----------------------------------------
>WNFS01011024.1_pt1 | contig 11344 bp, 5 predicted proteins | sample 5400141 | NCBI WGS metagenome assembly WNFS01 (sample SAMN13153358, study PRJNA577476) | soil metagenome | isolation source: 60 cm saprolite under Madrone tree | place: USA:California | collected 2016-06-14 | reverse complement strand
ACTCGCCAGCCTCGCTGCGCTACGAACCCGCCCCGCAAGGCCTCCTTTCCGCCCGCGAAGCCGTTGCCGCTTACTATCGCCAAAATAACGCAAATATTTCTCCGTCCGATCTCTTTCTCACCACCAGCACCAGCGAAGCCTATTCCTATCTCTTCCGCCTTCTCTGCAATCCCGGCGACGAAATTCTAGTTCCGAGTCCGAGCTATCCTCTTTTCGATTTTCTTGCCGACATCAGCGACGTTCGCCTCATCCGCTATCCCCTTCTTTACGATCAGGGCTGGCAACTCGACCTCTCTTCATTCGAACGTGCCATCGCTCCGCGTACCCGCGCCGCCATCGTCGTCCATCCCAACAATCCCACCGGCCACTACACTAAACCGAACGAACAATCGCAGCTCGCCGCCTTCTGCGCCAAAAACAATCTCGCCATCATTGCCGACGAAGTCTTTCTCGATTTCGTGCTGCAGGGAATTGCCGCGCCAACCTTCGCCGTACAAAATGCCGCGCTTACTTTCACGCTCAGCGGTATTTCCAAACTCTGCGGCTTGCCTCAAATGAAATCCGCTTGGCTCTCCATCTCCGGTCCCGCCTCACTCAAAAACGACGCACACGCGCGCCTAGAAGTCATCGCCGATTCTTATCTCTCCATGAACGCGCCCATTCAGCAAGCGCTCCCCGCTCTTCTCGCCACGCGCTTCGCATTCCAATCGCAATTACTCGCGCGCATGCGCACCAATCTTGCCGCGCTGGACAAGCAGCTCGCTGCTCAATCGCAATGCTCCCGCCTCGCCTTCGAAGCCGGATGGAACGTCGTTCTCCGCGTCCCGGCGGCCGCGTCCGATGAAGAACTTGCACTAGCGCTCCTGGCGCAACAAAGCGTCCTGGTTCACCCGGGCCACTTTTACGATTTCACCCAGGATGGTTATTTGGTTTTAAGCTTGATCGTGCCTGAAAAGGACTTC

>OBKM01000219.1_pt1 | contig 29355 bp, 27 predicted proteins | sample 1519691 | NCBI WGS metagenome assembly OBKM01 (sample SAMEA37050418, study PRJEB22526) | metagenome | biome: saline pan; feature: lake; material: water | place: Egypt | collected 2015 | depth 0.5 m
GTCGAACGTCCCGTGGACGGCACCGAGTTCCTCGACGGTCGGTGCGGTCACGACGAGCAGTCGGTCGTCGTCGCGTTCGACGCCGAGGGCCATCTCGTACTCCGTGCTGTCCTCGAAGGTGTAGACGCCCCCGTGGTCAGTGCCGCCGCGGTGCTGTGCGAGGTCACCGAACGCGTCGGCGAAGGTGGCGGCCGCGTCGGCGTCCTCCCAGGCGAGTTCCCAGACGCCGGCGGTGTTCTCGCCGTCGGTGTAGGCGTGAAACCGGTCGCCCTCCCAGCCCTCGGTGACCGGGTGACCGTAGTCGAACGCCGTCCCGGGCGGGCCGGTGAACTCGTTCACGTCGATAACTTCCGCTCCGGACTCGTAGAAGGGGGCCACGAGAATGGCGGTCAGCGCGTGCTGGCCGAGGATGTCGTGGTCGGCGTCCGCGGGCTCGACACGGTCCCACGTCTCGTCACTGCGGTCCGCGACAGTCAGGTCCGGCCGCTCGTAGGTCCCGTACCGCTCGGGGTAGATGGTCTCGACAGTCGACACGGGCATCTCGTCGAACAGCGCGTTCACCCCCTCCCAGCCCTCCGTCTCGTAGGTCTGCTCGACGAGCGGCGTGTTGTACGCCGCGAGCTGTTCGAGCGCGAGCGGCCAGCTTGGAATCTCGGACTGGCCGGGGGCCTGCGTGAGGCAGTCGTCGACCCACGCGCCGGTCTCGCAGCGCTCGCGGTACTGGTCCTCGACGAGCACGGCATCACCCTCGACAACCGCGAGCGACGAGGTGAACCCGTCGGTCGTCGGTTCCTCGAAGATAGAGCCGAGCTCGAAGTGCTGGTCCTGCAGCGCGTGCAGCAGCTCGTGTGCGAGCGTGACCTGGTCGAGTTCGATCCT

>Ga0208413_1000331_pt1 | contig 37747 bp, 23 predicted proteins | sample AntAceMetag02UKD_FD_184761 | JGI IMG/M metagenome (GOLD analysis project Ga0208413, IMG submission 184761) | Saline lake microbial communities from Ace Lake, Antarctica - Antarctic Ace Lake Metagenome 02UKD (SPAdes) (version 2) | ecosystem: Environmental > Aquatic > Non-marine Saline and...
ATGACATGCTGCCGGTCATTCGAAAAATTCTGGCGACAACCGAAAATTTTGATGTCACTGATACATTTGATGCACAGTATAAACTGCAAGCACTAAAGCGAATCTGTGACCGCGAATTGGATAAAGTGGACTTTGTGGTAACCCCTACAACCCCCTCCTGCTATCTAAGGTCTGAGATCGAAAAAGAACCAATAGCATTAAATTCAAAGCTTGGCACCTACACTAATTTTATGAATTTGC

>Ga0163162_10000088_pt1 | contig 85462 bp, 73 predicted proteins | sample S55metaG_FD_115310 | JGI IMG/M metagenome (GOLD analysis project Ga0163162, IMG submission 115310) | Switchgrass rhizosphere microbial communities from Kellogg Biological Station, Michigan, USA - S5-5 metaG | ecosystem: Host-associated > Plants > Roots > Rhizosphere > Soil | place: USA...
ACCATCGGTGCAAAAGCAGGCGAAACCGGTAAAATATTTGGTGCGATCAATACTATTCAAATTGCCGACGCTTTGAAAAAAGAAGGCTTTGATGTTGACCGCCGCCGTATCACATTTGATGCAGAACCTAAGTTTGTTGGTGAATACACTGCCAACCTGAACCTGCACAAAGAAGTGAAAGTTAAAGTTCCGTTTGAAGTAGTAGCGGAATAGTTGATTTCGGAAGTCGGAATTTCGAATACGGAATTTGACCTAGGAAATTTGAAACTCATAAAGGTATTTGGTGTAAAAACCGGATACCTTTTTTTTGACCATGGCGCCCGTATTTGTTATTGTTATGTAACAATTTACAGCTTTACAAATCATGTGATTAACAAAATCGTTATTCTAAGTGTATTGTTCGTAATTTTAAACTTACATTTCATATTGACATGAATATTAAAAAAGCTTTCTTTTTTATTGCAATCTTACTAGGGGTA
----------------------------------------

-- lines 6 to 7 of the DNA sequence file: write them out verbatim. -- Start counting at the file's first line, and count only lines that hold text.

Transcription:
ATGACATGCTGCCGGTCATTCGAAAAATTCTGGCGACAACCGAAAATTTTGATGTCACTGATACATTTGATGCACAGTATAAACTGCAAGCACTAAAGCGAATCTGTGACCGCGAATTGGATAAAGTGGACTTTGTGGTAACCCCTACAACCCCCTCCTGCTATCTAAGGTCTGAGATCGAAAAAGAACCAATAGCATTAAATTCAAAGCTTGGCACCTACACTAATTTTATGAATTTGC

>Ga0163162_10000088_pt1 | contig 85462 bp, 73 predicted proteins | sample S55metaG_FD_115310 | JGI IMG/M metagenome (GOLD analysis project Ga0163162, IMG submission 115310) | Switchgrass rhizosphere microbial communities from Kellogg Biological Station, Michigan, USA - S5-5 metaG | ecosystem: Host-associated > Plants > Roots > Rhizosphere > Soil | place: USA...